Jean Epstein, born in Warsaw, was raised in Switzerland, but it was Brittany where he made some of his best films. He was famous yet misunderstood, original yet held to be idiosyncratic and poetic to a fault, consistently referred to by most critics as a key theoretician. Using familiar genres, melodramas and documentaries, he hoped to heal viewers of all classes and hasten social utopia. This book offers the first comprehensive introduction to and preliminary study of Epstein's movies, film theory, and literary and philosophical criticism in the age of cinema. Diluted into a single word, photogénie, his aesthetic project is equated with a naïve faith in the magic power of moving images, whereas Epstein insistently articulated photogénie in detailed corporeal, ethical and political terms. While Epstein scarcely refers to World War One in his writings or film work, it is clearly from this set of urgent questions that he began reflecting on art and literature. The New Wave movement in France in the late 1950s, put melodrama and avant-garde together feels oxymoronic if not sacrilegious. Epstein's filmography contains roughly an equal number of films that can be labelled fiction and documentary, a little over twenty, in each category. Epstein has opened the way for a corporeal cinema predicated on cinematography and montage rather than narration and mise-en-scène. Epstein's work in cinema, film 'theory', and philosophy, offers today a surprisingly contemporary set of movies, cinematographic idioms, and reflections on all the phenomena of cinema.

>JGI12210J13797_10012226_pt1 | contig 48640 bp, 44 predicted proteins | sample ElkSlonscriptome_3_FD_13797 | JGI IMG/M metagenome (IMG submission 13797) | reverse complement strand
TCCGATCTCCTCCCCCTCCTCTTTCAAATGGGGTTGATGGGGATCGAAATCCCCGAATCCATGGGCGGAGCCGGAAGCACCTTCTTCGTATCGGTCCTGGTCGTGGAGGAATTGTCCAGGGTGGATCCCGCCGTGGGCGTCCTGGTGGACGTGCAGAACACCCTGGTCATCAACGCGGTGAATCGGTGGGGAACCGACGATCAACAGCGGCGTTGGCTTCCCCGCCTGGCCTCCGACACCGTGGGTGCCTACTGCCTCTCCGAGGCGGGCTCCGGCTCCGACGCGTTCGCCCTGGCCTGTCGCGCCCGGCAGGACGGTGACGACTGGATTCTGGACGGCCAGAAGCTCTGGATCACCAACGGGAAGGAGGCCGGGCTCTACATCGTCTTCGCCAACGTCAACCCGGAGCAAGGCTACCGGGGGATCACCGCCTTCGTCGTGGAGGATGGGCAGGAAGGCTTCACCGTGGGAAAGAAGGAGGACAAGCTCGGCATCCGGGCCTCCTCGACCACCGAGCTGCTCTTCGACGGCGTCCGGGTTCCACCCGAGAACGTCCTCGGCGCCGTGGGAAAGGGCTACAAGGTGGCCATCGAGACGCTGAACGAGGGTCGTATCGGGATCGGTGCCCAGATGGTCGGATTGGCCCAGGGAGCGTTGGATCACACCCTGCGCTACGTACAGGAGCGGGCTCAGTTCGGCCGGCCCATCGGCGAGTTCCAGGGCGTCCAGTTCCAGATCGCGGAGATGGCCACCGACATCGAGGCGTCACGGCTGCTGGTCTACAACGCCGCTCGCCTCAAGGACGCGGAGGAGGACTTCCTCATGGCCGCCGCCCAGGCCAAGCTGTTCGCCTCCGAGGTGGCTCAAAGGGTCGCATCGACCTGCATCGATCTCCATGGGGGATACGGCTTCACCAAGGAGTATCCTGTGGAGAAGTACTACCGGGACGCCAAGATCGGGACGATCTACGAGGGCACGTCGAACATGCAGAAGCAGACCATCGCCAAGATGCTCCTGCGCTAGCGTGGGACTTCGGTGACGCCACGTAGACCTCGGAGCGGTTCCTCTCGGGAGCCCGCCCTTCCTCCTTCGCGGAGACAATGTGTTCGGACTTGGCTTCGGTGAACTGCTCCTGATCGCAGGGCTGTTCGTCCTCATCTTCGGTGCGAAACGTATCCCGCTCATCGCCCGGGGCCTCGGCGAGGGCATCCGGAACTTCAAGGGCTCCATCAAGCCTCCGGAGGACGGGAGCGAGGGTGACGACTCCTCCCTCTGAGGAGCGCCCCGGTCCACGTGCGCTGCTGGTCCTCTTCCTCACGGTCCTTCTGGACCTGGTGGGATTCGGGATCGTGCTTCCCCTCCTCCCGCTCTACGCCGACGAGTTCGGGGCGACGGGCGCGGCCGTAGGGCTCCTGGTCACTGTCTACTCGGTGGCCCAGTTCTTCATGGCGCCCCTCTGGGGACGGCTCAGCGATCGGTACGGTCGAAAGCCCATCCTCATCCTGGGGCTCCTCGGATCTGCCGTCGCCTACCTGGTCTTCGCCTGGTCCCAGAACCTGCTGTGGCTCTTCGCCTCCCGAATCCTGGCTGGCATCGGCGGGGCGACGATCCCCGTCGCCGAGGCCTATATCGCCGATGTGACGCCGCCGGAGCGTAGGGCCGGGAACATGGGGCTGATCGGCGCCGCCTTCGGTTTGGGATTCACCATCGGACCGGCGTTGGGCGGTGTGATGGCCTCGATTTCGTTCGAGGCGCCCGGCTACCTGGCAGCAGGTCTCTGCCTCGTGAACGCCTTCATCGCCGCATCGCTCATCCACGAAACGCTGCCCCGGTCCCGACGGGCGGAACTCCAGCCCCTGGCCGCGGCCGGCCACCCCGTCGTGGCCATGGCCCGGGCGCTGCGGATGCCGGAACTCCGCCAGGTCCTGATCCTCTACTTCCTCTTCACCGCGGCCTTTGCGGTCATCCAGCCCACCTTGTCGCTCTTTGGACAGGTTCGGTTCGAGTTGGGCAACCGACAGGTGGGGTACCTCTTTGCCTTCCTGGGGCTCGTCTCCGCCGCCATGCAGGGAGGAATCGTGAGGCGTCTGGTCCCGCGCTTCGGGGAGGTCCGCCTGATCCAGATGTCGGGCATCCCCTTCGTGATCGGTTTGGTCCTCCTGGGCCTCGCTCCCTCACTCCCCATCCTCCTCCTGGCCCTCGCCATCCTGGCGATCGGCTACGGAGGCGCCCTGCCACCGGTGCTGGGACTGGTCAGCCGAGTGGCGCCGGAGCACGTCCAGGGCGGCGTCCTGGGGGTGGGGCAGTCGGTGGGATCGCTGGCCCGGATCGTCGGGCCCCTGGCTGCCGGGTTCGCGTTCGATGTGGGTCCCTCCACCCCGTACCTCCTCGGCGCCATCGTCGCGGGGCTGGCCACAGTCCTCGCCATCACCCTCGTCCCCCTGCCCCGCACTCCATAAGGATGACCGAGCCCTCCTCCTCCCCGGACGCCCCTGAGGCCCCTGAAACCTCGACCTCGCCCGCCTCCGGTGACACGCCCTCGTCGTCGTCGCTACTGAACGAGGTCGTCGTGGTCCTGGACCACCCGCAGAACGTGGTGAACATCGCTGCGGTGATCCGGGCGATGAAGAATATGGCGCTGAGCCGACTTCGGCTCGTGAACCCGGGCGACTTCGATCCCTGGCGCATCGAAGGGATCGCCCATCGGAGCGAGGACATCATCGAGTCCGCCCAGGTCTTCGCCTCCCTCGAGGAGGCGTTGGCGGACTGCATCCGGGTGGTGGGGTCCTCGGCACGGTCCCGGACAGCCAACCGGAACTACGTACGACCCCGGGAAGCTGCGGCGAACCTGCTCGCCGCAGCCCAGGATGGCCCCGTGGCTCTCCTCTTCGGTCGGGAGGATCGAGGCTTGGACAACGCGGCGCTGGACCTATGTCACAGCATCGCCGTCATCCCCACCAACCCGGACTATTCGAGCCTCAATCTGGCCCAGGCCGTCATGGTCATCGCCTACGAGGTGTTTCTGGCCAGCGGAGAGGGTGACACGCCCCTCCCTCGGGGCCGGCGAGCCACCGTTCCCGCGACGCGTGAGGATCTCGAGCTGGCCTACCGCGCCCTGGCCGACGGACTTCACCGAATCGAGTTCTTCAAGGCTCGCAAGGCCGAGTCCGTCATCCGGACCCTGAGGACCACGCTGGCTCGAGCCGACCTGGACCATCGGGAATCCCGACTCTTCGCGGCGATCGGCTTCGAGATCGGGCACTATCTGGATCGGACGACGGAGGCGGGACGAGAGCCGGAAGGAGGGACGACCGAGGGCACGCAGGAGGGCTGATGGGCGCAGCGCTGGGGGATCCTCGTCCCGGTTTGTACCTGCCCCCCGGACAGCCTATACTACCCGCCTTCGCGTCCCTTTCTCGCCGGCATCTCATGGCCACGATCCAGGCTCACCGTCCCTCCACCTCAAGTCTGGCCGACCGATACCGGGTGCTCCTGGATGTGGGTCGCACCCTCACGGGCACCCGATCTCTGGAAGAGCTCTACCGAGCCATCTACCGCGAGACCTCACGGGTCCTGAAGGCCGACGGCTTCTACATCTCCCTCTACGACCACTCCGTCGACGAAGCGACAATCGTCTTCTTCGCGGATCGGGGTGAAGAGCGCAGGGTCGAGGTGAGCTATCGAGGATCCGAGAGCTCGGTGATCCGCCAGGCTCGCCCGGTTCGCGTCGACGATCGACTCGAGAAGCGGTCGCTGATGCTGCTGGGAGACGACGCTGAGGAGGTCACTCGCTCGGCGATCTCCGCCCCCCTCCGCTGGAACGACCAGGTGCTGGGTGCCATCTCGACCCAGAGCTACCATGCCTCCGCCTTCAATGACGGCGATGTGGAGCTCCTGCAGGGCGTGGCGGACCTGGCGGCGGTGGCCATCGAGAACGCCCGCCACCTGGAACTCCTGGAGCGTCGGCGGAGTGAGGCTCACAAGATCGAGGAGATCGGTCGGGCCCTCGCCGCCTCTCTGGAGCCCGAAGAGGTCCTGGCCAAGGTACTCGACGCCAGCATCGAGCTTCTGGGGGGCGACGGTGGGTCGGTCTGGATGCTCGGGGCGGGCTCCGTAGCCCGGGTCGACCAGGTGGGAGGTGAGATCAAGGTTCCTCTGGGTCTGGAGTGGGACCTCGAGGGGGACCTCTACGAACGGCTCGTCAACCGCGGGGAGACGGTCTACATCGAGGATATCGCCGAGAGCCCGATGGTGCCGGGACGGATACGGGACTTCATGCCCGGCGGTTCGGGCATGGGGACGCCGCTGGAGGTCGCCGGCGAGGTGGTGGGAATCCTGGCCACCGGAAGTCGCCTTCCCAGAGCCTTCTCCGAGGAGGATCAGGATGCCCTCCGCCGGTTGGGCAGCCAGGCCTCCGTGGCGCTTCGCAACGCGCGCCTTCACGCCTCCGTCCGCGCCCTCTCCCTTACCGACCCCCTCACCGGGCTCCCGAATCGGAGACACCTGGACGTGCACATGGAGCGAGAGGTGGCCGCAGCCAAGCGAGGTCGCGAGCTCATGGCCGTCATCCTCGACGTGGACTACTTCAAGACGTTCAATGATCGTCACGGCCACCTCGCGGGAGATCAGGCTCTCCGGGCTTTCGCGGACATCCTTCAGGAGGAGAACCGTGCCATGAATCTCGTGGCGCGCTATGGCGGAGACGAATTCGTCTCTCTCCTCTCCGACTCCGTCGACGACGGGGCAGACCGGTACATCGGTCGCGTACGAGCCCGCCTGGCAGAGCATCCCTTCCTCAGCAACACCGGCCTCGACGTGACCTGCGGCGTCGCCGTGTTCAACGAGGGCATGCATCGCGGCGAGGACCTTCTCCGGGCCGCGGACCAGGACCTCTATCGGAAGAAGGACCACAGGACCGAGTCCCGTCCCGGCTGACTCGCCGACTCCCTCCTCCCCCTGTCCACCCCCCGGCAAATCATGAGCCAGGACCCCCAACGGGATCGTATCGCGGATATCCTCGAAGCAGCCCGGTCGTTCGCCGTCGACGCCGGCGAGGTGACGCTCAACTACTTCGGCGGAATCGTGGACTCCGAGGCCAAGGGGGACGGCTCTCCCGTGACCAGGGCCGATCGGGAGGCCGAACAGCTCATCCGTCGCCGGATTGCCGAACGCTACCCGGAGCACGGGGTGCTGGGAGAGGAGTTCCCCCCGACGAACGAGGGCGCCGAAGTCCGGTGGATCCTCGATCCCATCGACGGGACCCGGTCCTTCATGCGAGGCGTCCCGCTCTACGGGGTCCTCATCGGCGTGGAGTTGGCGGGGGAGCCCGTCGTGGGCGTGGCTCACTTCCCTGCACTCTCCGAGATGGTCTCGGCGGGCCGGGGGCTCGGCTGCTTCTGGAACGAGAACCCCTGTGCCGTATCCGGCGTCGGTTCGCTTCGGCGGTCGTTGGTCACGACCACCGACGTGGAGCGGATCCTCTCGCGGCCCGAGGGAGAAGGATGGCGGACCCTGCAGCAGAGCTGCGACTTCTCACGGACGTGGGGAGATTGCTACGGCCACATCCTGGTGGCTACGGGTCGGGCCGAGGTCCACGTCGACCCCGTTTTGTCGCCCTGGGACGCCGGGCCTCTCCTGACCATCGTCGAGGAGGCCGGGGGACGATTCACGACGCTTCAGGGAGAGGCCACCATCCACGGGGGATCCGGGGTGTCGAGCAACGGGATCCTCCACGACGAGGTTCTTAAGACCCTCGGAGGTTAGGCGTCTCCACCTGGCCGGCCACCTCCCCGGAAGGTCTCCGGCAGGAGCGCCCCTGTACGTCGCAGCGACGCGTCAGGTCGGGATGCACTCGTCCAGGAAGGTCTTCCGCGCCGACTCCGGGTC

The cinematicization of French thought and aesthetics (1867–1913)